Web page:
Vegetative litter decomposition along urban ephemeral streams in Southeastern Arizona

Amy M. Hutmacher, George N. Zaimes, Jonathan Martin, Douglas Green

Research output: Contribution to journalArticle

2 Scopus citations

Abstract

Riparian areas provide a wide range of ecosystem services. Population growth in Arizona has led to the urban encroachment of riparian areas. Urbanization alters microclimatic conditions that can affect ecosystems processes. This study investigated the impacts of urbanization levels on ecosystems processes (decomposition rates) of riparian areas along ephemeral streams. Nine sites were selected within Marana, Arizona with three housing density levels: high (7–8 houses ha<sup>−1</sup>), moderate (2.5–4.5 houses ha<sup>−1</sup>) and low (<1.5 houses ha<sup>−1</sup>). The litter bag method was used for the three dominant woody species: Parkinsonia microphylla, Larrea tridentata, and Acacia constricta. Litter bags were collected prior to and after the winter rainy and summer monsoon seasons. The variables studied were carbon, nitrogen and lignin content, carbon to nitrogen ratio and mass loss. Soil temperature and moisture, air temperature, relative humidity and precipitation were also recorded. The litter variables mostly were not affected by housing density. The regression analysis for mass loss on the litter and microclimate variables indicated lignin content and carbon to nitrogen ratio as the most important factors. Most other studies indicate moisture availability as the most limiting factor. The moisture in these areas could have been sufficient because of the proximity to the ephemeral stream thus leading to different results. Overall, the decomposition processes along ephemeral streams in this region are resilient to changes related to these urbanization levels. Setting aside small riparian areas along ephemeral streams appears to aid in their preservation and is recommended for future urban developments.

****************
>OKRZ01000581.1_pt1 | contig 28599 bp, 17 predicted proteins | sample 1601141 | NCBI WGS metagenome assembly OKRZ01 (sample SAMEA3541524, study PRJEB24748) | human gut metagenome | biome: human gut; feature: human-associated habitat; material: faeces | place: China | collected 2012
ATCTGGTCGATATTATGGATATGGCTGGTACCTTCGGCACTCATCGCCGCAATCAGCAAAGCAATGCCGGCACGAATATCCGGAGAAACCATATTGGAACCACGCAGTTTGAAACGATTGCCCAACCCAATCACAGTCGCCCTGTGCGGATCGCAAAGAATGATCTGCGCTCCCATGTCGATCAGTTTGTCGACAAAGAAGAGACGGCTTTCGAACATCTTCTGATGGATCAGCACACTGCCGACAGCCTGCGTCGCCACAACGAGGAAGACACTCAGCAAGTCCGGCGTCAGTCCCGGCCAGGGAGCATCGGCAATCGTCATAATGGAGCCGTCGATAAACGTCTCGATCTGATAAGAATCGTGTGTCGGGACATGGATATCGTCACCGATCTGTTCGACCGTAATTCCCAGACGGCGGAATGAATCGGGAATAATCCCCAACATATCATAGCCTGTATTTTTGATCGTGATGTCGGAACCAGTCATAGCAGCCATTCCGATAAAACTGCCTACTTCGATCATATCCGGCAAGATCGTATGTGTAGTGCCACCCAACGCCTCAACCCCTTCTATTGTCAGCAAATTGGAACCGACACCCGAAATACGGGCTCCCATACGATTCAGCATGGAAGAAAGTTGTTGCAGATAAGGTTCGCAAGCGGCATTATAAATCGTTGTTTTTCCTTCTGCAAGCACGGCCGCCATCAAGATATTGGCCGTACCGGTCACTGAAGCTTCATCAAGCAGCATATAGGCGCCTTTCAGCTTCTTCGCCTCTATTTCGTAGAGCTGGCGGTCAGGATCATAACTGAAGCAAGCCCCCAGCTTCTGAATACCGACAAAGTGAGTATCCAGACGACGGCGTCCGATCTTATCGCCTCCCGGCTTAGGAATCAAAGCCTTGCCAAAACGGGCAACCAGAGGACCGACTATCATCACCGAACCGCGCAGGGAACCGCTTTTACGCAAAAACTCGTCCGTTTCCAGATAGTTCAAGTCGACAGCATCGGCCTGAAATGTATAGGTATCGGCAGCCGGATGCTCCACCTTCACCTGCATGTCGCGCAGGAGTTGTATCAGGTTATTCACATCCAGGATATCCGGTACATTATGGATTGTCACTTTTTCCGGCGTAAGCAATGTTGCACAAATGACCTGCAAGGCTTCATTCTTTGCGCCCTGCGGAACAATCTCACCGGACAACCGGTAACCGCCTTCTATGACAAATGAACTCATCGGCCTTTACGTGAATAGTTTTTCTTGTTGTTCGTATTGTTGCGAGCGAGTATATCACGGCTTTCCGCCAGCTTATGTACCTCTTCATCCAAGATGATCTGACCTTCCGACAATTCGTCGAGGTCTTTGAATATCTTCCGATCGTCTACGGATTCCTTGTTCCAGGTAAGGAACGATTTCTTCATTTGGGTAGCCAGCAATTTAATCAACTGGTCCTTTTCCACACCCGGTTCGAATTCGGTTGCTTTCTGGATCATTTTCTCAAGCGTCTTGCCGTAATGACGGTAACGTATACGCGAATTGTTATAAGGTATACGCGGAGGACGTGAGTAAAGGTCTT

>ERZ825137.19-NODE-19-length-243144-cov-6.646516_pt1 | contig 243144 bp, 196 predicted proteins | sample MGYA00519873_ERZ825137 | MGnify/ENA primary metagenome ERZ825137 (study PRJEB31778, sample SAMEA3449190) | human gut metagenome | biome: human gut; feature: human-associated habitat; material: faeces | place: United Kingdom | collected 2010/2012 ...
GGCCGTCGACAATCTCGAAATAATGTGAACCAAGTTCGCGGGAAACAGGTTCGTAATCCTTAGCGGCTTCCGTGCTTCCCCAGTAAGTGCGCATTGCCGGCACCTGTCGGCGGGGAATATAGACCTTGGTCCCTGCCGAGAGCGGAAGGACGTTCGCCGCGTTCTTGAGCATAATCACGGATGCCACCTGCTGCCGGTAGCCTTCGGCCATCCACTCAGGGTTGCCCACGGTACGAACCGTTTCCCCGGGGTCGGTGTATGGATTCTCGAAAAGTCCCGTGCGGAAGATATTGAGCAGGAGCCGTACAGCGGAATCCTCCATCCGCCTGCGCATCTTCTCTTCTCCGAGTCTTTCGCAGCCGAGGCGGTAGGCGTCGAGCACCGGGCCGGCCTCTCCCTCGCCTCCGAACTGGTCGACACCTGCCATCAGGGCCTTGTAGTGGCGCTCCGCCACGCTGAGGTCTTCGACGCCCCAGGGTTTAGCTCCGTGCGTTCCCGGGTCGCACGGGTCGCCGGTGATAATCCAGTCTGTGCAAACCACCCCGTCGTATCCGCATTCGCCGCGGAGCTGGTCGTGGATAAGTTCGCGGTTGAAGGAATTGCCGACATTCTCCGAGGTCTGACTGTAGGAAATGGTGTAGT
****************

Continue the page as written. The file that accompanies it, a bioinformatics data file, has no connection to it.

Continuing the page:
Original languageEnglish (US)
Pages (from-to)431-448
Number of pages18
JournalUrban Ecosystems
Volume18
Issue number2
DOIs
StatePublished - Jun 1 2015

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Keywords

  • Desert ecosystems
  • Ephemeral stream
  • Litter decomposition
  • Riparian areas
  • Urbanization

ASJC Scopus subject areas

  • Urban Studies
  • Ecology

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